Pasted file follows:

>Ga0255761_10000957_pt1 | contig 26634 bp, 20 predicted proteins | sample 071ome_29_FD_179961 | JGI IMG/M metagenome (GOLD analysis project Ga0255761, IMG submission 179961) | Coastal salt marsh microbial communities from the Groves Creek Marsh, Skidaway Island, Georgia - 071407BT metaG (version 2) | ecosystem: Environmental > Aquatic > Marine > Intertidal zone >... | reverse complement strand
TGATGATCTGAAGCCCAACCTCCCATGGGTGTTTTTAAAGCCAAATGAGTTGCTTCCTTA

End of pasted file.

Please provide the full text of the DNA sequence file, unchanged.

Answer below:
>Ga0255761_10000957_pt1 | contig 26634 bp, 20 predicted proteins | sample 071ome_29_FD_179961 | JGI IMG/M metagenome (GOLD analysis project Ga0255761, IMG submission 179961) | Coastal salt marsh microbial communities from the Groves Creek Marsh, Skidaway Island, Georgia - 071407BT metaG (version 2) | ecosystem: Environmental > Aquatic > Marine > Intertidal zone >... | reverse complement strand
TGATGATCTGAAGCCCAACCTCCCATGGGTGTTTTTAAAGCCAAATGAGTTGCTTCCTTA